The fact Mullabrack’s camogie contingent are used to playing and winning big games in the Athletic Grounds over recent years should help, while a numbers of others have happy memories of that 2018 Junior football final victory.

Mullabrack brought great support to the cathedral city that day, as they had done for the Ballyhegan game the year before, and Fields is anticipating another strong turnout this Saturday as a team managed by Paul Hughes and Colin McCooey seek to make history.

“I suppose we’d be seen as a small country club but there are a lot of passionate people involved.  I remember the Feile in 2017 and so many making the trip to Cavan.  There’s a picture of the stand and it was all Mullabrack!

“My granda Eddie Rice was in that photo.  He passed away that December so that made it particularly poignant,” says Emma, for whom involvement in Mullabrack GFC is very much a family affair.

Her mum Marion Fields feels like a permanent part of the set-up while she has a trio of first cousins in the team – Mairead Rice, Aine Rice and Ciara O’Hanlon – while Kathryn Rice is Emma’s second cousin and vice-captain Shauna Gallogly is related too.

Shauna’ sister Maria Gallogly, a star of the Junior title-winning team of 2018 who then suffered a horror injury in the club’s first provincial championship match, is studying in Liverpool but Fields anticipates having around 25 players togging out for the final.

“It wasn’t always like that in terms of numbers for our league games, what with camogie commitments and so forth,” admits Fields, whose side finished mid-table in Division Two of the McGuinness Plumbing League.

Well beaten by eventual title winners Dromahill in the opening game, Mullabrack bounced back with a high-scoring home win over Mullaghbawn and edged a derby battle at Lissummon before losing by double digits at home to Clan na Gael.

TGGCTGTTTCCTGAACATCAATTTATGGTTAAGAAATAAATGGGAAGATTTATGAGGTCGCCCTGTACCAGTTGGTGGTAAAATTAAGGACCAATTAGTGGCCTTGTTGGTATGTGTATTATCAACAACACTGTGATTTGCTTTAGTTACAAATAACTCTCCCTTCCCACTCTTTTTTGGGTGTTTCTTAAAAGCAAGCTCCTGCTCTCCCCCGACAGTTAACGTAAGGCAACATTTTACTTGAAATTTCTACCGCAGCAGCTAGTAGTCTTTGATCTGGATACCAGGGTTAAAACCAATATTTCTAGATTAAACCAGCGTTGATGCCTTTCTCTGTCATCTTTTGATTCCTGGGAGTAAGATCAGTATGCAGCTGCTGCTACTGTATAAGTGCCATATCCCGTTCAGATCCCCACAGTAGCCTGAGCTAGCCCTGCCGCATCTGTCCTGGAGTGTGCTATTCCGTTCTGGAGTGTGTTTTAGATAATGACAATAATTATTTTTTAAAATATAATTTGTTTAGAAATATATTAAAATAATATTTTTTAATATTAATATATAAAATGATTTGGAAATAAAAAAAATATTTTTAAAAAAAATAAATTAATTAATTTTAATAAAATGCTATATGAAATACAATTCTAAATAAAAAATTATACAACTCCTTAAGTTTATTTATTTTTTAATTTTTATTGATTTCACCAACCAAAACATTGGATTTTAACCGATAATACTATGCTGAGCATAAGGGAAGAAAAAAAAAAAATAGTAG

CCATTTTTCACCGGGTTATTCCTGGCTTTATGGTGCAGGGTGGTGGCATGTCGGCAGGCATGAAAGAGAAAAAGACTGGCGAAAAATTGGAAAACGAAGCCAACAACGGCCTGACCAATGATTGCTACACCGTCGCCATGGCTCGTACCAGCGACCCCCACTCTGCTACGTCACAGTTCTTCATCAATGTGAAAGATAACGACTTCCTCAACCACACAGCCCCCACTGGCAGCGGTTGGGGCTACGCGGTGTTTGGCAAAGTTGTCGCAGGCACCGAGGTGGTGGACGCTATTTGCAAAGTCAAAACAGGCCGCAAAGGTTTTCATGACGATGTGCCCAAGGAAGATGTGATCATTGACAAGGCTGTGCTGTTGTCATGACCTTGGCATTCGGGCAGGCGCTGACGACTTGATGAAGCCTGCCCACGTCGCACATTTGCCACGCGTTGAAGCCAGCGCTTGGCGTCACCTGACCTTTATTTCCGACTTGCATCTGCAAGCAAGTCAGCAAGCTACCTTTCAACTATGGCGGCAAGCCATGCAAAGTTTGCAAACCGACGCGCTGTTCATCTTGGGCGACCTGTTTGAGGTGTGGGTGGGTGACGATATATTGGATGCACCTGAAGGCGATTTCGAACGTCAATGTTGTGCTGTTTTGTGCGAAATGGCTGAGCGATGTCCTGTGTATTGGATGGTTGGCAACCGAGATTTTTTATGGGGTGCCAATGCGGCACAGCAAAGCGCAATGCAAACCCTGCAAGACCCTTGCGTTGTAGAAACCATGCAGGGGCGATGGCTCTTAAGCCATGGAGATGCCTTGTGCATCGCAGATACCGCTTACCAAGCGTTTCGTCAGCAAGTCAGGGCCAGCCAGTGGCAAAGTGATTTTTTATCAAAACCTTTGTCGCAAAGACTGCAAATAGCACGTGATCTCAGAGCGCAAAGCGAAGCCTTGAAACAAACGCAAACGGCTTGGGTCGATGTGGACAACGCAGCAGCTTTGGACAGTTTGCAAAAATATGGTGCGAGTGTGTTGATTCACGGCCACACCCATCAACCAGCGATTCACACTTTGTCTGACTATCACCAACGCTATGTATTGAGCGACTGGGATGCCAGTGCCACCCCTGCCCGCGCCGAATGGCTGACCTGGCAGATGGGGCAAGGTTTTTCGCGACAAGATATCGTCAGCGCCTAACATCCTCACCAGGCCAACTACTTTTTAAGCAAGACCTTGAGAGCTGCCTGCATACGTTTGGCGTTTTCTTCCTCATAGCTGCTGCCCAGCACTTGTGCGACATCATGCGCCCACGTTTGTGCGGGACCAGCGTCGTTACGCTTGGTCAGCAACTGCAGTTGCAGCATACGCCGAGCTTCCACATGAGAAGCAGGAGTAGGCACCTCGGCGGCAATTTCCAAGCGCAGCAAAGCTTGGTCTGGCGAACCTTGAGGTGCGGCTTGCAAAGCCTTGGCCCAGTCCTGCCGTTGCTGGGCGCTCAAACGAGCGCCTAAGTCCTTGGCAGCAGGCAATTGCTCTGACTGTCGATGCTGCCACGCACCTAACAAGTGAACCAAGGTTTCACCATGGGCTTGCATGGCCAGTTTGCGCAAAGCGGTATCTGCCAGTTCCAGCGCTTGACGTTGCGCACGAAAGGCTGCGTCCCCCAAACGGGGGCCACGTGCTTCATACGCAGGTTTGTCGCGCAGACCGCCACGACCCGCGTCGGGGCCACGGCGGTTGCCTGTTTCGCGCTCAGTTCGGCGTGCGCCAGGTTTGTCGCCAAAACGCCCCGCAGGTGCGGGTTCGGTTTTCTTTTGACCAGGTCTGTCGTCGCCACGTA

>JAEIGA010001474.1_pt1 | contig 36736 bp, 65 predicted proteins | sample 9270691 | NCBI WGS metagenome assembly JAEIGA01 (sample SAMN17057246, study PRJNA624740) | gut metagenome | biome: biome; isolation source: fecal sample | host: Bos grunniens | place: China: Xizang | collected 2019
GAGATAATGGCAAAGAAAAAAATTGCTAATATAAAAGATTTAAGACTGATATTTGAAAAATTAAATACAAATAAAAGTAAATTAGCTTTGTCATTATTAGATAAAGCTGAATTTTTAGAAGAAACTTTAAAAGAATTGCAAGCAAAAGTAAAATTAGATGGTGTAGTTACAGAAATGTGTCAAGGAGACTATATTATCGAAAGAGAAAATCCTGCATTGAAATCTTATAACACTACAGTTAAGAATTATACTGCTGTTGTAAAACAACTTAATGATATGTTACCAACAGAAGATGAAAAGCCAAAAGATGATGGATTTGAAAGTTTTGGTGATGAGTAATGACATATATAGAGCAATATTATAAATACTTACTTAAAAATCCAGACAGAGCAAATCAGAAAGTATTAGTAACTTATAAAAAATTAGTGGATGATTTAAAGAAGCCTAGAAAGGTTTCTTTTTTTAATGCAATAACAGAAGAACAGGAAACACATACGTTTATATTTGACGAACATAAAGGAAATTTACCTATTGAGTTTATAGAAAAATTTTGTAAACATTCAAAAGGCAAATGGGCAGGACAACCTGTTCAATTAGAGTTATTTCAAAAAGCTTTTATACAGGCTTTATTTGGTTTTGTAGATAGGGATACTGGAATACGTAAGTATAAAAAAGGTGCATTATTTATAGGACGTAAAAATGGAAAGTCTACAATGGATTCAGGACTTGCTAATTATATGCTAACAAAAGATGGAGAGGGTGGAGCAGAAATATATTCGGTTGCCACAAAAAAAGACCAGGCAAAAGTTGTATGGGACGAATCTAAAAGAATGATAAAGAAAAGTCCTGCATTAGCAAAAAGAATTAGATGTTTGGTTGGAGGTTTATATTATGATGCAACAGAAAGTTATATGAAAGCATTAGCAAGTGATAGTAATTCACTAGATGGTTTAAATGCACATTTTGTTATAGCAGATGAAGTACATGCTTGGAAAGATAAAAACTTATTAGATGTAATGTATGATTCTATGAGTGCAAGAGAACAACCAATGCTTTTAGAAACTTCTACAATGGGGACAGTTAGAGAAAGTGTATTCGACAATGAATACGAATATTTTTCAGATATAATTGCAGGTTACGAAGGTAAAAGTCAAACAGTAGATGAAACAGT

This season’s strange schedule saw Mullabrack play those four league games by mid-May and only three more thereafter, with June bringing a 32-point pasting at Ballyhegan and 24-point home hammering of Granemore.

Mullabrack’s last league game was way back on July 5, meaning an astonishing gap of 81 days in competitive matches by the time they played Cullyhanna in their championship semi having got a bye into the last four.

However, they hit the ground running in impressive fashion against a team from one league level lower than Mullabrack but who were coming off the back of a good away win at Mullaghbawn in the quarter-finals.

Playing with the wind behind them, Mullabrack profited from winning numerous opposition kickouts, scored a couple of goals early on in laying the foundations for a 24-point interval lead and ultimately won 7-14 to 0-8.

“We knew Cullyhanna had won at Mullaghbawn, a team who had reached the final twice in the last three seasons, and they’d beaten us in a league game two years ago so we went into the semi-final expecting a real battle but it turned out to be a straightforward win for us.

“Interestingly they opted to play into the wind and that helped us build a comfortable lead.  We won’t get carried away with the scoreline, but it was a pleasing performance which we can take some confidence from and everyone really played for each other.”

Ironically, Cullyhanna were also the opponents for Ballymacnab’s camogie semi-final, but beating Ballyhegan, who have reached the decider by crushing Sarsfields 5-14 to 1-7 and Clan na Gael 5-11 to 0-9, will undeniably be a tougher job

Facing Ballyhegan in a final will be a familiar feeling for Fields, who is happy to own the tag of underdogs against strong opponents who have a couple of current county players in Eve Lavery and Grace Ferguson, both of whom made the Irish News Ulster All Stars shortlist.

“We suffered that huge loss (9-15 to 1-7) against Ballyhegan in the league and are under no illusions that they’ll be favourites for the final.  They had an impressive victory over Clan na Gael in the semis and were runners-up to Lissummon two years ago.

“However, we certainly aren’t going to make up the numbers.  Everyone’s really excited about heading to the Athletic Grounds to play in a championship final with a lot of support behind us and we’ll be giving it everything we have to bring home the trophy,” she vows.

Faraway Fields was green with envy when Crilly and Frances Boyce led Mullabrack to that historic triumph four years ago but her hope is that she will get her hands on an ever higher-profile prize this weekend.

Gallogly got the Player of the Match award after scoring a hat-trick in that 2018 Junior final victory over Clonmore and the experienced forward will need to step up again as Mullabrack try to turn the tables on Ballyhegan in the first game of Saturday’s double bill of finals.